In years past there have been many articles lauding the use of IUDs (intrauterine devices) and other birth control methods as a way to combat poverty. A quick Google search can give you dozens at the tips of your fingers.
However, an article in the New York Times disagrees with this approach. In the op-ed titled “The Dangerous Rise of the IUD as Poverty Cure,” authors Dr. Christine Dehlendorf and Dr. Kelsey Holt, researchers at the UC San Francisco’s Person-Centered Reproductive Health Program discusses the dangers of this messaging. Included in their argument is a recounting of some of the blights on our nation’s history – using birth control methods to encourage people of low-income or minority races to have fewer children. From state-sponsored eugenics to federally-funded involuntary sterilizations, our country has experienced some pretty dark periods concerning women’s reproduction, especially amongst impoverished women or women of minority groups.
Though the IUD and today’s birth control is not the human rights violations of the past, Dehlendorf and Holt declare:
“…promoting them from a poverty-reduction perspective still targets the reproduction of certain women based on a problematic and simplistic understanding of the causes of societal ills. Such tactics could also, ironically, harm the quality of family-planning care for the very women they are intended to help.”
They also point out how simplistic it is to claim that such a birth control device could end the complex entity that is poverty. Their concern about the messaging is how this will affect clinicians advising those women who are poor. Will they receive equal treatment as those women above the poverty line, or will they be subtly pushed into a treatment method that they may have otherwise not chosen? Indeed, some research has shown low-income black and Hispanic women are more likely to be recommended to use an IUD than their low-income white counterparts.
This is an egregious offense and raises questions of morality and ethics. It makes one wonder if the goal is truly to cure poverty by actually increasing a person’s wealth or to cure poverty by decreasing the total population of a group that falls into that category. Both methods would result in reducing the number of impoverished groups, but the means is very, very different.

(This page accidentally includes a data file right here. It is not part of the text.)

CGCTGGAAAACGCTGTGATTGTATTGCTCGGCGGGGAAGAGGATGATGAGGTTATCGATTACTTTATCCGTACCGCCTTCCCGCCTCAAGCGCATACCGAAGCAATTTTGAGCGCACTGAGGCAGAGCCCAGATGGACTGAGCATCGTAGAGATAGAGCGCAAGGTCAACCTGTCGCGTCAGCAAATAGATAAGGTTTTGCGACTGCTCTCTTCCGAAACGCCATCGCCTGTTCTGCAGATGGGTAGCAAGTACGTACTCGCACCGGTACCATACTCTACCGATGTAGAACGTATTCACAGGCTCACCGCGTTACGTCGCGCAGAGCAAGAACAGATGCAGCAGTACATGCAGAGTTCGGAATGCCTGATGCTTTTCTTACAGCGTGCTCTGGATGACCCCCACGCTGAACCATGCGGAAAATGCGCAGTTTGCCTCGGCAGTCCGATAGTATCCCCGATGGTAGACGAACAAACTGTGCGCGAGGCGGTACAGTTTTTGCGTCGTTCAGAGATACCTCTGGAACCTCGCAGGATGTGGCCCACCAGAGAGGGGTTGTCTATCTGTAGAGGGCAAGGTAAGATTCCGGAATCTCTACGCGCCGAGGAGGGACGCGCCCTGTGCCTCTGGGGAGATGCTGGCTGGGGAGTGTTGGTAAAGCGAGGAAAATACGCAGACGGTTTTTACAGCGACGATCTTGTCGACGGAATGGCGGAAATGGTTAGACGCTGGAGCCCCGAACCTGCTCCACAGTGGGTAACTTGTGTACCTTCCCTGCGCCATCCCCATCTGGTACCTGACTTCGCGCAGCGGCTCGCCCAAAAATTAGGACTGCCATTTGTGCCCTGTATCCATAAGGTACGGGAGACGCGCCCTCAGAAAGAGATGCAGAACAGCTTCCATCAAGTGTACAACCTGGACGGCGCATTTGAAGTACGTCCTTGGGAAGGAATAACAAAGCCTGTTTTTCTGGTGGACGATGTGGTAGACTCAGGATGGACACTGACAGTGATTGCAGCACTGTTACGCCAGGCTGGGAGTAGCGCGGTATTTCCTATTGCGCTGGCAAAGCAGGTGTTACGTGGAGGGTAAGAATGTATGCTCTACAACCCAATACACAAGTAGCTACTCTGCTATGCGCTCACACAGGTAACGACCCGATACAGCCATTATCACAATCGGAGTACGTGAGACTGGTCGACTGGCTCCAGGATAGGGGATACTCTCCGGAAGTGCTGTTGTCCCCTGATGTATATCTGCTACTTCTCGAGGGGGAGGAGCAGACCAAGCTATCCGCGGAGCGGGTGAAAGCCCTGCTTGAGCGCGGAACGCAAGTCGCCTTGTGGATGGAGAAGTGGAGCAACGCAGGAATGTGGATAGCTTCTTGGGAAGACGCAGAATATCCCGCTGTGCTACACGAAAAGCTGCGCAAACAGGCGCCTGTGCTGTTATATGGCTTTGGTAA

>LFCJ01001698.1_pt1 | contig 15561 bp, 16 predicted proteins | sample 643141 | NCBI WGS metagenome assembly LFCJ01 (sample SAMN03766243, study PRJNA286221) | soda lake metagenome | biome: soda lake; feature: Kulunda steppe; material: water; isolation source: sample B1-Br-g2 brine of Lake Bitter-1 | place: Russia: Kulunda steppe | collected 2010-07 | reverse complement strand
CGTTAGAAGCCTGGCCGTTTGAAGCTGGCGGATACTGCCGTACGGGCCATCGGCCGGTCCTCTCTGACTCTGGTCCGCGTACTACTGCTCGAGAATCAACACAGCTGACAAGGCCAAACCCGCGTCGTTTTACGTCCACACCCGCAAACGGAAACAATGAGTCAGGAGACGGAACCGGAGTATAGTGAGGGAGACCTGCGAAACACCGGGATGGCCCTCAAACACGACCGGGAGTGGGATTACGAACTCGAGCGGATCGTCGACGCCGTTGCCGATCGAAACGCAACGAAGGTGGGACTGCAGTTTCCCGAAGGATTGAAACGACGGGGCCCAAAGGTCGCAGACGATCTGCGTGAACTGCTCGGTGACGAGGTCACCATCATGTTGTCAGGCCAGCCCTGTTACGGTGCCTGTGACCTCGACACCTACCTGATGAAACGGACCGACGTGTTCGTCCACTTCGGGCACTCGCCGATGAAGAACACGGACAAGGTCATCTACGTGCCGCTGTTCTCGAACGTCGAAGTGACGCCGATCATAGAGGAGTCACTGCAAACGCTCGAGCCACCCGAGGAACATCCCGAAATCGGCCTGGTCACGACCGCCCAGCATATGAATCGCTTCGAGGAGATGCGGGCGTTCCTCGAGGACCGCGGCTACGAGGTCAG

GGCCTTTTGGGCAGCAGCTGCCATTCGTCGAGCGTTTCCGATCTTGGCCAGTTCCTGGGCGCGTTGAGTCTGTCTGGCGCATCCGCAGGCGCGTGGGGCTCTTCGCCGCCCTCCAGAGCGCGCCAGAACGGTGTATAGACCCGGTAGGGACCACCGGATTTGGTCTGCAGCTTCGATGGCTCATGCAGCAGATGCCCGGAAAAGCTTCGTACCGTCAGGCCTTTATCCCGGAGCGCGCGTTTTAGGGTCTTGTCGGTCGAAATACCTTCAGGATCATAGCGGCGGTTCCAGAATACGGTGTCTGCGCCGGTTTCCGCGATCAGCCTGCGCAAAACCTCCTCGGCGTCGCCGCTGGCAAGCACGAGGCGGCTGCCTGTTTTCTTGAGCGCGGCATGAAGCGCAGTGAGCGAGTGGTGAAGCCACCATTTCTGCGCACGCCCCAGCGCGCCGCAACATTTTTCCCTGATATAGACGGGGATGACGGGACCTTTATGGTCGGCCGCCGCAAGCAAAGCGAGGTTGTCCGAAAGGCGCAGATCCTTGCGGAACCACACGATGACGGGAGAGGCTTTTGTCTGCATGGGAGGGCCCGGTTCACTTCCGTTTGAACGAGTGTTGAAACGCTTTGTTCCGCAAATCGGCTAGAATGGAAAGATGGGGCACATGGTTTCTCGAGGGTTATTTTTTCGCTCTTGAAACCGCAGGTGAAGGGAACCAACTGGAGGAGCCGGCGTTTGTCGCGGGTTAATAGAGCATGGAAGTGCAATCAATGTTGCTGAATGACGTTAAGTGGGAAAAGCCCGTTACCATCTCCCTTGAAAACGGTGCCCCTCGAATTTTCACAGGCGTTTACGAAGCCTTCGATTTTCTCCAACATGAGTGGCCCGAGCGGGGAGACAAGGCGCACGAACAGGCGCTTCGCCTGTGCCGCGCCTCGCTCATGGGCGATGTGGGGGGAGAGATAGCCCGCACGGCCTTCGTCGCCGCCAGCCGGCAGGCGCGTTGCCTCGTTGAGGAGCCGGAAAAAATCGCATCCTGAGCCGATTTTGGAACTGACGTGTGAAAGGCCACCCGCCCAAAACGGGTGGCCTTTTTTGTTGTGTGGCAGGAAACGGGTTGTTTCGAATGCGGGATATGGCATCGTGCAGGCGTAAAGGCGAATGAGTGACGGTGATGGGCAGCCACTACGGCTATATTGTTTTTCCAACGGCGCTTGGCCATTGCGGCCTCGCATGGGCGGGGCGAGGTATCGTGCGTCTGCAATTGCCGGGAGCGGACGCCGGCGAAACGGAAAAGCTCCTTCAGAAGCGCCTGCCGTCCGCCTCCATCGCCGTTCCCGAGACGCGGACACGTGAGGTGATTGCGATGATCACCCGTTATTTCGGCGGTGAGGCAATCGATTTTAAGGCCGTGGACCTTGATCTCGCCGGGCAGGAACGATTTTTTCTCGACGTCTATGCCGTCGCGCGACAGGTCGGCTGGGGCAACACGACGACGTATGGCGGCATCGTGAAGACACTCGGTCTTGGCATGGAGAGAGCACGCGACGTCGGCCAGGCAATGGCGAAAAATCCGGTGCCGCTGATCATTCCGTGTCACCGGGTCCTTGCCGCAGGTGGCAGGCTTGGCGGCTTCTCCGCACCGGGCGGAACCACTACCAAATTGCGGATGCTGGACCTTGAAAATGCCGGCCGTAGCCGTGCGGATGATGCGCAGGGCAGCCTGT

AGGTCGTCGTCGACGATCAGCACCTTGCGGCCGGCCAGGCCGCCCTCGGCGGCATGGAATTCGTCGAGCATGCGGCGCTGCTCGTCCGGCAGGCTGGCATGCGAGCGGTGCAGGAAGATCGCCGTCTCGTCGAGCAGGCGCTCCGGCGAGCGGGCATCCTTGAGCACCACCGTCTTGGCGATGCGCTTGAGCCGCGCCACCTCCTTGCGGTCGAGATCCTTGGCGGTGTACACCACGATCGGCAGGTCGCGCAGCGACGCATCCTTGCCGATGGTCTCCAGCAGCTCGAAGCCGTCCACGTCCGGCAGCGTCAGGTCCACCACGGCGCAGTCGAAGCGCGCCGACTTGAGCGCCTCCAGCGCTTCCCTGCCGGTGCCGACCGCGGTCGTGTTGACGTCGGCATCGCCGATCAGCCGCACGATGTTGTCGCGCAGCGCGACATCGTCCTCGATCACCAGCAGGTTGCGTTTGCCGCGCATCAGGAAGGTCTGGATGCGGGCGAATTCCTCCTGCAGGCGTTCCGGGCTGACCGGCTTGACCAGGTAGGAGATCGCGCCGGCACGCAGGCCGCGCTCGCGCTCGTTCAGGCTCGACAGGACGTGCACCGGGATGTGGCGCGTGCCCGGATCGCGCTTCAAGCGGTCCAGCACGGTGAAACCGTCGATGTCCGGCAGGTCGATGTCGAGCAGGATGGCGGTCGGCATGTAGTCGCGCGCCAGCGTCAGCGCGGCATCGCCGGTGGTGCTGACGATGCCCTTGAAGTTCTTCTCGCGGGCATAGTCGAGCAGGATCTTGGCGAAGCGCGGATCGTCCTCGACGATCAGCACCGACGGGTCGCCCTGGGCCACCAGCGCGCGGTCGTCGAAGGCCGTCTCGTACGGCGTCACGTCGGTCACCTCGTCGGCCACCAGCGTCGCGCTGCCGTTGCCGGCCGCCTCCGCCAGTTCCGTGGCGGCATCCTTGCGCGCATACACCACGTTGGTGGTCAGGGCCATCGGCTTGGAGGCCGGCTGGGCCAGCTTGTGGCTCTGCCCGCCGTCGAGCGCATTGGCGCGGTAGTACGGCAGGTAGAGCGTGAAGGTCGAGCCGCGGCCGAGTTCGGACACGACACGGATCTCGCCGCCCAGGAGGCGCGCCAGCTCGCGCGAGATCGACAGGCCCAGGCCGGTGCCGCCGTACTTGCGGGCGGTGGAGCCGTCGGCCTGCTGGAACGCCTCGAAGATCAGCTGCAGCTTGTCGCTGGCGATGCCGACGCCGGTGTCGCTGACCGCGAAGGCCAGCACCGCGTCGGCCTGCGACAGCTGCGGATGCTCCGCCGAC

The Dangerous Rise of IUD as Poverty Cure
The New York Times
Christine Dehlendorf and Kelsey Holt
University of California at San Francisco
“Over the past decade, more and more women have begun using long-acting, reversible birth control methods like intrauterine devices and implants. These birth control methods are highly effective at preventing pregnancy but were previously not widely accessible because of high costs and lack of knowledge among health care providers. Increasing access to these methods, for women who want them, is a sign of progress.”
“However, many researchers, advocates and policymakers aren’t selling their rise solely as a victory for women’s health. They claim IUDs and implants may be a powerful new tool to fight poverty. This sort of language should set off alarm bells because the idea that limiting women’s reproduction can cure society’s ills has a long, shameful history in the United States.”
“Between 1909 and 1979, about 20,000 people were involuntarily sterilized in California — one of 33 states where compulsory sterilization in the name of eugenics and social well-being was legal in the 20th century. In the 1990s, multiple states proposed laws to incentivize or even require welfare recipients to use the new contraceptive Norplant — and while none of these became law, they helped shape public discourse. Even in recent years, some judges have offered reduced sentences to defendants who agree to be sterilized or use birth control. All of the above are instances in which the state sought to limit the reproduction of the poor, people of color and other groups, because of a belief that doing so would be for the good of society.”
“Today, this age-old idea that reproduction is to blame for societal problems has seen a resurgence in the current enthusiasm around long-acting, reversible contraception.”
Read full article: The Dangerous Rise of IUD as Poverty Cure